Monday, July 18, 2005

Build it and they will come

A fair old while ago, I was invited to be part of a panel discussion about the dispersal of EU media funds to improve the lot of the aspiring creative 'yoof' in our area. There was much talk of roadshows and bursaries and bestowing of equipment hither and thither, and the various officers involved were getting quite excited at the prospect of ticking all sorts of 'training/education/start-up' boxes. On the other side of the coin, more than a few of the guys from the industry side were a little dubious about setting up a bunch of inexperienced new guys to compete unfairly by being able to undercut due to massive IT subsidies.

I chipped in to suggest that perhaps the best way to serve the up and coming talents of the region was to invest the money in creating more work for the existing guys, and market dynamics would inevitably lead to them requiring more staff, thereby drawing the talent pool smoothly from bottom up to meet demand, rather than artificially punting highly-educated, but not necessarily very well (in a practical sense) trained kids into an already highly-competitive, saturated marketplace.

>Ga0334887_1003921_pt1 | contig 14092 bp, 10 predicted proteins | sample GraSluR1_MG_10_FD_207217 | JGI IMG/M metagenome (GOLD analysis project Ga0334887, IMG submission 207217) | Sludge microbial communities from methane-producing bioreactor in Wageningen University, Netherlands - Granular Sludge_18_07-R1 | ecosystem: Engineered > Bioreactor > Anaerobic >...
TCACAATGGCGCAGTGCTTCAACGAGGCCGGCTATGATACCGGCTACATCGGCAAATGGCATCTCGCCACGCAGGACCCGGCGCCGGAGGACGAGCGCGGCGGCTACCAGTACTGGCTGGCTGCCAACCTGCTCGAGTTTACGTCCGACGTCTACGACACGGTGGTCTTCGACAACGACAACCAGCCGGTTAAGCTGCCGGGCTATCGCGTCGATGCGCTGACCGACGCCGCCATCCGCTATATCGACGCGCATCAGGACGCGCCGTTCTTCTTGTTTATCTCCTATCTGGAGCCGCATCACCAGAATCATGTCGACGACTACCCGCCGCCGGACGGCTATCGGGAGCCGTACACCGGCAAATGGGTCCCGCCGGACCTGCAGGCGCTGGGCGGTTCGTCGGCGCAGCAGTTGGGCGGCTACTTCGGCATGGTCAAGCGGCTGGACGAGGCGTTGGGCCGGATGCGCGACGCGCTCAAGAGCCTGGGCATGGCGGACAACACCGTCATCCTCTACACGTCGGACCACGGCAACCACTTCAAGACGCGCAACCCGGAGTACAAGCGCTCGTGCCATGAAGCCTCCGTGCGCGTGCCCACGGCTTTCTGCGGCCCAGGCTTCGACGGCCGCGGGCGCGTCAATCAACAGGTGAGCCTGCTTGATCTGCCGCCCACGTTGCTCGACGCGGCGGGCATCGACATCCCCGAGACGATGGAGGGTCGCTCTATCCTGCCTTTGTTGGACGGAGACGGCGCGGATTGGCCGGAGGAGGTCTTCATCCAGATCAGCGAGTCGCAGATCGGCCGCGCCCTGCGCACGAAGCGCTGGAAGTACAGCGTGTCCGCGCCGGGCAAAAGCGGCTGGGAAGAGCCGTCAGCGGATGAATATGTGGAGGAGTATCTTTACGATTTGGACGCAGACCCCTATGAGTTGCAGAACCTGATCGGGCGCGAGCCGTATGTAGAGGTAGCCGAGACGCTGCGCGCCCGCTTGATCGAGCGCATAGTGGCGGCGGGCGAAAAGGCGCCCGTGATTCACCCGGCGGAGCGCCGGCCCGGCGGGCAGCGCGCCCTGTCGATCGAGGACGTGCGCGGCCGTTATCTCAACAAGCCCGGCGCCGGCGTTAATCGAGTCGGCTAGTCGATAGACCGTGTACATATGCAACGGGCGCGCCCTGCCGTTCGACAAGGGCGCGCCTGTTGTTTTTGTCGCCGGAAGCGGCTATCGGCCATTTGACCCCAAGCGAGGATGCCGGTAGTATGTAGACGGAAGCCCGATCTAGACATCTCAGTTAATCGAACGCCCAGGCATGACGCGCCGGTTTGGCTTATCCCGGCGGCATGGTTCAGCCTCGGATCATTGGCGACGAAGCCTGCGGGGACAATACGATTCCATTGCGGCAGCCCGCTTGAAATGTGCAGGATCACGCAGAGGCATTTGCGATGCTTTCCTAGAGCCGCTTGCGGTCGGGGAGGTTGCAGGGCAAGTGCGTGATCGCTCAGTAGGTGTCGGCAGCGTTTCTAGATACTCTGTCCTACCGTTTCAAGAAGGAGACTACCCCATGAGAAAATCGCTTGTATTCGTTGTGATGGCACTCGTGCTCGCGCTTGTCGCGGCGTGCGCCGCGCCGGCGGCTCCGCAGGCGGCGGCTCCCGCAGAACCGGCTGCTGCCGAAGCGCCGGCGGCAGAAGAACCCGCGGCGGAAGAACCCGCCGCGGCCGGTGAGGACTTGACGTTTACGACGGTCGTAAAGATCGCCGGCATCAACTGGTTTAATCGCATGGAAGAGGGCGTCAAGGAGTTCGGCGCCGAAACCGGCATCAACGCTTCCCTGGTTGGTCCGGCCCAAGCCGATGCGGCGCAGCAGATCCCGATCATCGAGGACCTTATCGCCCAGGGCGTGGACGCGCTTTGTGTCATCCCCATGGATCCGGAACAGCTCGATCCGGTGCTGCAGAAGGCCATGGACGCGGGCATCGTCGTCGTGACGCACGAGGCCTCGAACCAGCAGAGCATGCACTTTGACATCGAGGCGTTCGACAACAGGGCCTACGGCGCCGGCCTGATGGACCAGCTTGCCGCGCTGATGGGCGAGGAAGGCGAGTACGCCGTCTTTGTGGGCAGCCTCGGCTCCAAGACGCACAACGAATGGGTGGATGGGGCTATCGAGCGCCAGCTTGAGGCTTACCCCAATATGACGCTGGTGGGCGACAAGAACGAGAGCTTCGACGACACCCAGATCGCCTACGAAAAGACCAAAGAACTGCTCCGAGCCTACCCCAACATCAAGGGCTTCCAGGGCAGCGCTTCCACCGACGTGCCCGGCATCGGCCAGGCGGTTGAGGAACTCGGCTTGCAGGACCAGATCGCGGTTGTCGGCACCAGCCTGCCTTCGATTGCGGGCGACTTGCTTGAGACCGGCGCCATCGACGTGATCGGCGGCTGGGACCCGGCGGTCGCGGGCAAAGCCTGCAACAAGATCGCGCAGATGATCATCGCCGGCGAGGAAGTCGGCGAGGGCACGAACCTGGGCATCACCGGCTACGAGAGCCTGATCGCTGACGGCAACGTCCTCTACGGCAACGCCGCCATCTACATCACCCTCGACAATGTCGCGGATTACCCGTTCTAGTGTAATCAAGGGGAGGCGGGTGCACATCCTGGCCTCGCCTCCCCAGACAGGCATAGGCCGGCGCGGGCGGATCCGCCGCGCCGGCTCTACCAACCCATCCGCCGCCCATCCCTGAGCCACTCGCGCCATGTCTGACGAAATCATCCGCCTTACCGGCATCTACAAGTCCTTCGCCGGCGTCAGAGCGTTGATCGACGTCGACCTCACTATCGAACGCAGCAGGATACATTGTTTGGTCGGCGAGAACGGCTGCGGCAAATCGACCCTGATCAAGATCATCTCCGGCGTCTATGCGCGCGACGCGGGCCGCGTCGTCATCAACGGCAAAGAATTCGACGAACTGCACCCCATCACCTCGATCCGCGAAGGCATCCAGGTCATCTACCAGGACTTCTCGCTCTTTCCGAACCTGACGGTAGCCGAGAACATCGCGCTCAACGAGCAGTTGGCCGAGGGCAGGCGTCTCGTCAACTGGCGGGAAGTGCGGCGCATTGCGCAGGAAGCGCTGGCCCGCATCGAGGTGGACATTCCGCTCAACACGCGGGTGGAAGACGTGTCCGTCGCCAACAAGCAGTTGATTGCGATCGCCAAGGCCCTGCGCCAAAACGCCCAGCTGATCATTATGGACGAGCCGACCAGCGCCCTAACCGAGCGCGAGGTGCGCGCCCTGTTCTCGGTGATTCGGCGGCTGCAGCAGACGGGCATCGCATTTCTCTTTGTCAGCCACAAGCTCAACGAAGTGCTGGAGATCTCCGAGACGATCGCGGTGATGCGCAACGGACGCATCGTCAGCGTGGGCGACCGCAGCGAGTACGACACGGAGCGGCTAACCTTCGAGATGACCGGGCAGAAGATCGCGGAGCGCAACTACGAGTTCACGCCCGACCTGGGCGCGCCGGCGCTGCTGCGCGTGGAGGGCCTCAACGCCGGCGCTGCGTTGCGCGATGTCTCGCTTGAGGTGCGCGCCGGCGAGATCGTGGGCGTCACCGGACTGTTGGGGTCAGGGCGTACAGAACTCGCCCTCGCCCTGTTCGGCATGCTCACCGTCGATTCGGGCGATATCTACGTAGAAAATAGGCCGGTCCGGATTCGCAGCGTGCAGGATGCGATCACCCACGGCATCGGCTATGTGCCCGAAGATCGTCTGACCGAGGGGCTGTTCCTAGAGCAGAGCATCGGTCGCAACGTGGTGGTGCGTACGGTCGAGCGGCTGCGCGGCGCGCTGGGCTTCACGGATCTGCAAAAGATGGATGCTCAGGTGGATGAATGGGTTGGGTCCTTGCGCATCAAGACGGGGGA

Naturally, I was not invited back. And the funds went into creating vast legions of Mac-savvy would-be designers, sound engineers, etc, who are either now working at Tescos or trying to explain to their hotshop’s new customers (who shifted to them for a few £ difference) why they can't do the changes in time because they hadn't allowed for those in their quote.

Which brings me to what promoted today's blog. Apparently, 190,000 tons of recycler-collected green glass has got nowhere to go, with a surplus of 550,000 anticipated by 2008.

Hence I really, really, REALLY hope that this will be borne in mind before the next round of vastly expensive ads are commissioned to tell us to... recycle. Because if the public finds out they are going to all this effort and it isn't being used productively and in an environmentally-sound manner, there may be a slight slip in trust and, hence, cooperation.

By all means encourage a recycling, but for heaven’s sake make sure you have figured out what to do with it when you get it. Before you set out to fulfil a demand, create one first.